I have no problems with that — whatever works for people is fine with me — but it’s very different from what I sense St John was referring to. At the end of St John’s night, I sense, is emptiness. Not an enlightened St John, but one who’s no longer there, but vanished into oneness with the night.

And the “night” is always, I think, actually much longer than one night.

For me, I think, this period of existential crisis has lasted at least a few years now, and while it could euphemistically be called ‘dark’ it has actually been the happiest period of my life. The realization, first, that whatever I may do with the rest of my life will make no enduring difference to the world after I’ve gone, and, second, that I have no free will, control, choice or indeed responsibility for what ‘I’ apparently do with the rest of my life or what happens to ‘me’, has actually been liberating in its own right.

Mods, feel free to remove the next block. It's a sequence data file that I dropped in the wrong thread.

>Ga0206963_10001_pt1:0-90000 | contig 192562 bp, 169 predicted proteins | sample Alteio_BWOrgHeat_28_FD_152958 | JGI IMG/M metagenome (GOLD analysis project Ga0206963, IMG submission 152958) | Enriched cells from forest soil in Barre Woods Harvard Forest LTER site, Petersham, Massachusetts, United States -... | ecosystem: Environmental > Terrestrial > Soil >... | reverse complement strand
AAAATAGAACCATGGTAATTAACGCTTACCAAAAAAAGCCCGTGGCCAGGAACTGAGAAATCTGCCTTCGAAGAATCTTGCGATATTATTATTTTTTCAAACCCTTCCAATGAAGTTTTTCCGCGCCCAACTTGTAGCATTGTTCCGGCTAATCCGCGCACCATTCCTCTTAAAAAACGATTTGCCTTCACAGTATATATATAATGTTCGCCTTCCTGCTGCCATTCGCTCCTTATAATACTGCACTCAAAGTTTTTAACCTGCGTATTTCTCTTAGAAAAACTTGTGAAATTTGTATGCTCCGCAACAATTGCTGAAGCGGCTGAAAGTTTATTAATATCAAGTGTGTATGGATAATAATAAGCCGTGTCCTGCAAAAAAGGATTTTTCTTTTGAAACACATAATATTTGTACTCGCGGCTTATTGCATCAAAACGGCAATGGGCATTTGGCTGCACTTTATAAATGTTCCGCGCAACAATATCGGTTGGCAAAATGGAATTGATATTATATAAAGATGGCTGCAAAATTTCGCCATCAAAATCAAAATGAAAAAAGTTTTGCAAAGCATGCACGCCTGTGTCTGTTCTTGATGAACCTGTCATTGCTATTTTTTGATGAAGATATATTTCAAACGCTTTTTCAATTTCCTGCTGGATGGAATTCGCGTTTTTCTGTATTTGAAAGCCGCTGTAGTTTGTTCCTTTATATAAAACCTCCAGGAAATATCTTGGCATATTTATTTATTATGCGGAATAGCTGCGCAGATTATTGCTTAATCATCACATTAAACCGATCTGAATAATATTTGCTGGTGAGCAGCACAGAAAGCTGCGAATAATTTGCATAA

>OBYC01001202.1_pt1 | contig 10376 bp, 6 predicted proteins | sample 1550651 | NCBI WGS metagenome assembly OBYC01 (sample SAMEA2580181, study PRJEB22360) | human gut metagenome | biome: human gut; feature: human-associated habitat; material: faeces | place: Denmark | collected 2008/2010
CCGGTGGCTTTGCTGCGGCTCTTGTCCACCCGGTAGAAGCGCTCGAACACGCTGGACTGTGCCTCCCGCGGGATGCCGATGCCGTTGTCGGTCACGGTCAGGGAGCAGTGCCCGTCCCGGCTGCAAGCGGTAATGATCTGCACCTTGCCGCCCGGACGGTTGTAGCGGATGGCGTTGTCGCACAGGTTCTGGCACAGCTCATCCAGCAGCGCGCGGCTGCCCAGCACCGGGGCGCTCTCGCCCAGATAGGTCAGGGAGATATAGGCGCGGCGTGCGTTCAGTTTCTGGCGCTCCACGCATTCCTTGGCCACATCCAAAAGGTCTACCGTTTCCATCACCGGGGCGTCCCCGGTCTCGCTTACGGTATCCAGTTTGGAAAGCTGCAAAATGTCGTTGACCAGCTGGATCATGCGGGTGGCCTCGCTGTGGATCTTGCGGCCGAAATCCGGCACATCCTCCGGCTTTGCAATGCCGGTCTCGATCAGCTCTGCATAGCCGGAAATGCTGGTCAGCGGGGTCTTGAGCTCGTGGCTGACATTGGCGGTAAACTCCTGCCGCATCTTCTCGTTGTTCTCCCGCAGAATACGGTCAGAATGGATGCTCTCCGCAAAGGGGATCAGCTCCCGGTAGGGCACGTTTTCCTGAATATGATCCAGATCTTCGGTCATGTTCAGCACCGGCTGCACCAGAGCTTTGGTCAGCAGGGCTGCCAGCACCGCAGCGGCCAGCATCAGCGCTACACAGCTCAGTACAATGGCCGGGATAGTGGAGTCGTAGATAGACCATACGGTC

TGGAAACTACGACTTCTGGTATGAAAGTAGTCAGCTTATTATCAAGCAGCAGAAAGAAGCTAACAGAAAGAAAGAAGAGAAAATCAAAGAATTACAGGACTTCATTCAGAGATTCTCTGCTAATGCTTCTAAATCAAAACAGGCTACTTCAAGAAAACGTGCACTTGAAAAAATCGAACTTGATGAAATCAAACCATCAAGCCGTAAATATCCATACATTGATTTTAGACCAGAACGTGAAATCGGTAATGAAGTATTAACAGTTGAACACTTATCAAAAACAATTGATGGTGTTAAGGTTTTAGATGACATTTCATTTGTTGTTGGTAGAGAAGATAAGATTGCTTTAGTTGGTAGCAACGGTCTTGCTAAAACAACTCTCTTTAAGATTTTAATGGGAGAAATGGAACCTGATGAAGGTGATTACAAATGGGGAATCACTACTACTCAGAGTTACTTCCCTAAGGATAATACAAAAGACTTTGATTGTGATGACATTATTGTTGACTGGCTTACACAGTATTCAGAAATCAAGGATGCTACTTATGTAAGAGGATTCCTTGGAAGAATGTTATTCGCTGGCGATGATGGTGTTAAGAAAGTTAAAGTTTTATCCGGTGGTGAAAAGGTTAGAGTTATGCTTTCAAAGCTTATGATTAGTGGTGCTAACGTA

The further realization that this long-suffering ‘self’ is just a concocted illusion, a spandrel, an evolutionary accident that believes itself within and in charge of this mind and body, helps ‘me’ to see this existential crisis (and to some extent this existential crisis is ‘me’) for what it is. And what it is is a psychosomatic misunderstanding of a model of what seems real, dreamt up by a furiously patterning brain and conveyed to an impressionable, reactive body, and then, tragically, mistaken for reality. Evolutionarily, it seemed like a good idea at the time.

So this night is not so dark, not for me anyway. What is left, in lieu of a slew of ghastly and debilitating negative feelings is (a) annoyance and impatience that this ‘me’ is suffering needlessly, and a sense it would be best (for me and the world) if my ‘self’ somehow quietly just fell away, and (b) a complete lack of any sense of what (as I put it in my last post) seems worth doing now.